Wouldn't you want to start it once in awhile to keep the gears & all the mechanical parts lubricated and in working condition to make sure that parts are not sitting for long periods of time. I'll keep mine in the garage during the rainy days, but will drive it on sunny days(which are pretty rare in Seattle during the rainy seasons). 2 years ago, we had a record of 90+ days of rain. Mount Baker ski resort had to shut down for awhile because the snow had reached the bottom of the lift chairs.
The last thing you would want to do is to start it for a few minutes every now and then. I have an antique car that I would start once every two or three weeks in the winters. When spring arrived and I took it out for a blast, the muffler had rusted right through (due to condensation from short warm-ups). I do start my NSX in the winters when it's clear and the roads are dry, then take it out on the freeway to get the exhaust very hot - then park it back in the garage. Failing the freeway blast, you would be better off not starting it at all during the winter.
A few other things I do before winter storage:
The obvious wash & wax and changing the engine oil. Seal the ends of the exhaust pipes with saran wrap (incase mice decide to make a nest in my NSX). Do not jack the car up in order to take the self weight off the tires - this damages the seals in the shocks from over extension. A Porche owner told me that their (Porche) club recommend putting 50 to 60 psi in the tires and roll the car every now and then so a "flat spot" does not occur. That's all I do before storing it for the winter.
I just take mine out every two weeks, when it's dry and sunny. I make sure to drive it on the highway at least 20 minutes to, heat up the exhaust & recharge the battery.
I wouldn't do that because (a) the roads are very salty in our area, even when it's dry the salt is going to get on the finish; (b) you have to keep your insurance coverage; and (c) it's just not necessary IMHO.
Why would you change the oil before storing it? That is if you don't start it during the winter? Thats the first thing I do when I get it out for the summer is change the oil.
I read in the FAQ to inflate the tires but since my factorys are bald I just switch to them. I did jack mine up for a few years with no problem, but after reading the FAQ I dicided to switch to the factories.
Driving mine in the past was out of the question cuz the snow accumulates in FEET not inches here. But since El Nino we haven't had much snow at all! Last year we didn't have snow sitting on the ground for more than 2 months I'd say. Thanks El Nino!
Anymore storage info would be great.
[This message has been edited by PUREVIL (edited 29 September 2000).]
For the extra $20 of oil, I just prefer to have all the rubber oil seals soaking in clean oil as opposed to contaminated oil - (not that I ever let the oil turn black). If you're going to change the oil in the spring anyways, why not do that oil change in the winter before storing the car? Will the oil break down in cold temps?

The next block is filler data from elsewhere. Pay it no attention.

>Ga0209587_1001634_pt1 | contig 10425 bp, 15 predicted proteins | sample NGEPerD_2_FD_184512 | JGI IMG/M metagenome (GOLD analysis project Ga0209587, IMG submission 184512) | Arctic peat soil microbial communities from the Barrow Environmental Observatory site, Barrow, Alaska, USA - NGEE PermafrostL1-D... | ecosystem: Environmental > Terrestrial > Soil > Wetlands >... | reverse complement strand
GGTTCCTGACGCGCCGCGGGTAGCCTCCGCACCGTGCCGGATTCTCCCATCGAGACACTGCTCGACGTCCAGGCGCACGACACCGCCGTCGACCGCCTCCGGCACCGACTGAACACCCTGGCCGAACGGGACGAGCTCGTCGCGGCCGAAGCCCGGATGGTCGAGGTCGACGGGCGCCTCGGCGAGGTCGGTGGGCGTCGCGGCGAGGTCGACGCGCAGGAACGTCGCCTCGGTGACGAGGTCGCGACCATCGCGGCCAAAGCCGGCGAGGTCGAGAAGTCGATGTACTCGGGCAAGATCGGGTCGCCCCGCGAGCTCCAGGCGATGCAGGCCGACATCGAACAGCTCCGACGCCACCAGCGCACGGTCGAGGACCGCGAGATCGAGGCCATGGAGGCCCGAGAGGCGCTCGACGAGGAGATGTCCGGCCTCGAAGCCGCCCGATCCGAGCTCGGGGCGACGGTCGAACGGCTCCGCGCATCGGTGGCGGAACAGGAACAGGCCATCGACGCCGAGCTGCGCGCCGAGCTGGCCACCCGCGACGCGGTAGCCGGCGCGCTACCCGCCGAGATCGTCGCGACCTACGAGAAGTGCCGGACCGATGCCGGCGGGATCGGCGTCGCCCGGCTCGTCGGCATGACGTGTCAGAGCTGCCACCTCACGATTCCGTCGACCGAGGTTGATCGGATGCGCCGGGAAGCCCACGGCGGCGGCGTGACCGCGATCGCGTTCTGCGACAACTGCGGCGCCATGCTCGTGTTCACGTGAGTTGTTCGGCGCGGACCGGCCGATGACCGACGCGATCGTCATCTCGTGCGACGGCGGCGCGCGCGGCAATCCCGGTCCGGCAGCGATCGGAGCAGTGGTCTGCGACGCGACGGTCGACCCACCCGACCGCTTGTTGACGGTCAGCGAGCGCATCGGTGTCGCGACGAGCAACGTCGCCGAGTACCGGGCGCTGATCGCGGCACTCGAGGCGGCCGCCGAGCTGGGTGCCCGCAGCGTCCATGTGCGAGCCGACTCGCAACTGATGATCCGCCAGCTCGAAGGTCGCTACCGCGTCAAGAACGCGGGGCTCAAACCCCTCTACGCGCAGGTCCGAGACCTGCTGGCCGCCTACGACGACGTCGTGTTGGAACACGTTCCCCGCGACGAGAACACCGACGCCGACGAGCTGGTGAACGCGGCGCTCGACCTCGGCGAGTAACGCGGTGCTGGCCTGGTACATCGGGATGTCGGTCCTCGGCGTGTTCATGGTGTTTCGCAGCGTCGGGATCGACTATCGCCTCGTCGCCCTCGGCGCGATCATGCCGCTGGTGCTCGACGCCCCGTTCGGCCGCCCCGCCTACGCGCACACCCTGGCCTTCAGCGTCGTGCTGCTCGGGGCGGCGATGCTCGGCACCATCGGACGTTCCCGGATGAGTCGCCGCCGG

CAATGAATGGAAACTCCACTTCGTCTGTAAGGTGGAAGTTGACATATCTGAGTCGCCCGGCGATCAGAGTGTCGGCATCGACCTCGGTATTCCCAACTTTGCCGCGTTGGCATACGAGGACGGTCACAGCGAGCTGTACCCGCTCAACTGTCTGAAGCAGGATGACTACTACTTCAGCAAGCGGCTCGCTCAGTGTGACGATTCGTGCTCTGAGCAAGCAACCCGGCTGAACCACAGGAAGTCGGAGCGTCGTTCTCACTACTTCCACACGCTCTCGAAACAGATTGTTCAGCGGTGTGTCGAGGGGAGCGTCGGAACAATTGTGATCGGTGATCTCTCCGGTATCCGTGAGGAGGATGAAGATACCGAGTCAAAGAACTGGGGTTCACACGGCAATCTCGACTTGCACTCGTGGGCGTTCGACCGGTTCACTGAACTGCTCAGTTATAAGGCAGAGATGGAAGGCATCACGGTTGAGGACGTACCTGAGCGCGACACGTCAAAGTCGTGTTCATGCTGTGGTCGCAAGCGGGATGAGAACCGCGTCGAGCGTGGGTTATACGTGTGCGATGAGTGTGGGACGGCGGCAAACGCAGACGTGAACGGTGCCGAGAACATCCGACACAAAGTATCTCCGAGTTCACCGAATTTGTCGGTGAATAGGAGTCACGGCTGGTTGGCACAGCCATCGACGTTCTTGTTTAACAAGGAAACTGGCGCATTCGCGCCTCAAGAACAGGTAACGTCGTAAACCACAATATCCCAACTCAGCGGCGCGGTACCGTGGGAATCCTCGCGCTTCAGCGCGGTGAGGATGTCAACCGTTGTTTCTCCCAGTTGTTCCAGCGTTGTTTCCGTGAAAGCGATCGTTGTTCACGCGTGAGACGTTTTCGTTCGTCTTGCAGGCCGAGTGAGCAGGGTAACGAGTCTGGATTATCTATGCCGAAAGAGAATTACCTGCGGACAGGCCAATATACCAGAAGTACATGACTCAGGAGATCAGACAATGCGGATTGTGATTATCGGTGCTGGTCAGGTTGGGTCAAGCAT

I don't know but I know the most miles I put on in a summer is about 1100 so the oil isn't really "bad" and when I start it in the spring I like to have fresh oil not some thats been sitting in the car all winter. But thats my opinion.
In response to nsxtacy let me say the main reason I drive it in winter is because I want to. It seems like after two weeks I go through NSX withdrawal. I tried to store it the first winter I had it, but that period ended up being about 25 days (end of Dec to mid Jan). I just had to drive it.
Or South Florida. I feel for you Biophase. I can't image what it would be like to not drive the car for 25 days. And for those of you that store your cars for the entire winter without driving them, I commend you for exercising self-control to the 100th power.
My NSX is relatively new to me, and this will be my first winter with it. However, I had an RX7 prior that I stored for several winters. In the entire time that I owned it, I never really knew whether what I did was right, but it always seemed logical to try to drive it for at least a short distance every couple of weeks. When there was too much snow/salt/moisture on the roads, I'd drive it around (and around, and around) a circular section of my driveway for 10-15 minutes. (I'm sure this confirmed my neighbors' suspicion of my insanity.) At any rate, not driving a car for extended periods is said to lead to brake caliper corrosion. Running the air conditioner periodically (even on cold winter days) supposedly helps lubricate AC compressor seals and extend the compressor's life. My experience in dealing with the battery is as follows: disconnect it during storage intervals. It should hold its charge without the current demands from radio memory, clock, etc. Trying to leave the battery connected during the winter and periodically charge it up seemed to pretty reliably wreck batteries for me.
And, for whatever it's worth, the NSX owner's manual does recommend running the car periodically during storage (don't have the manual in front of me now, and can't remember the exact wording).
Apologies for the lengthy message.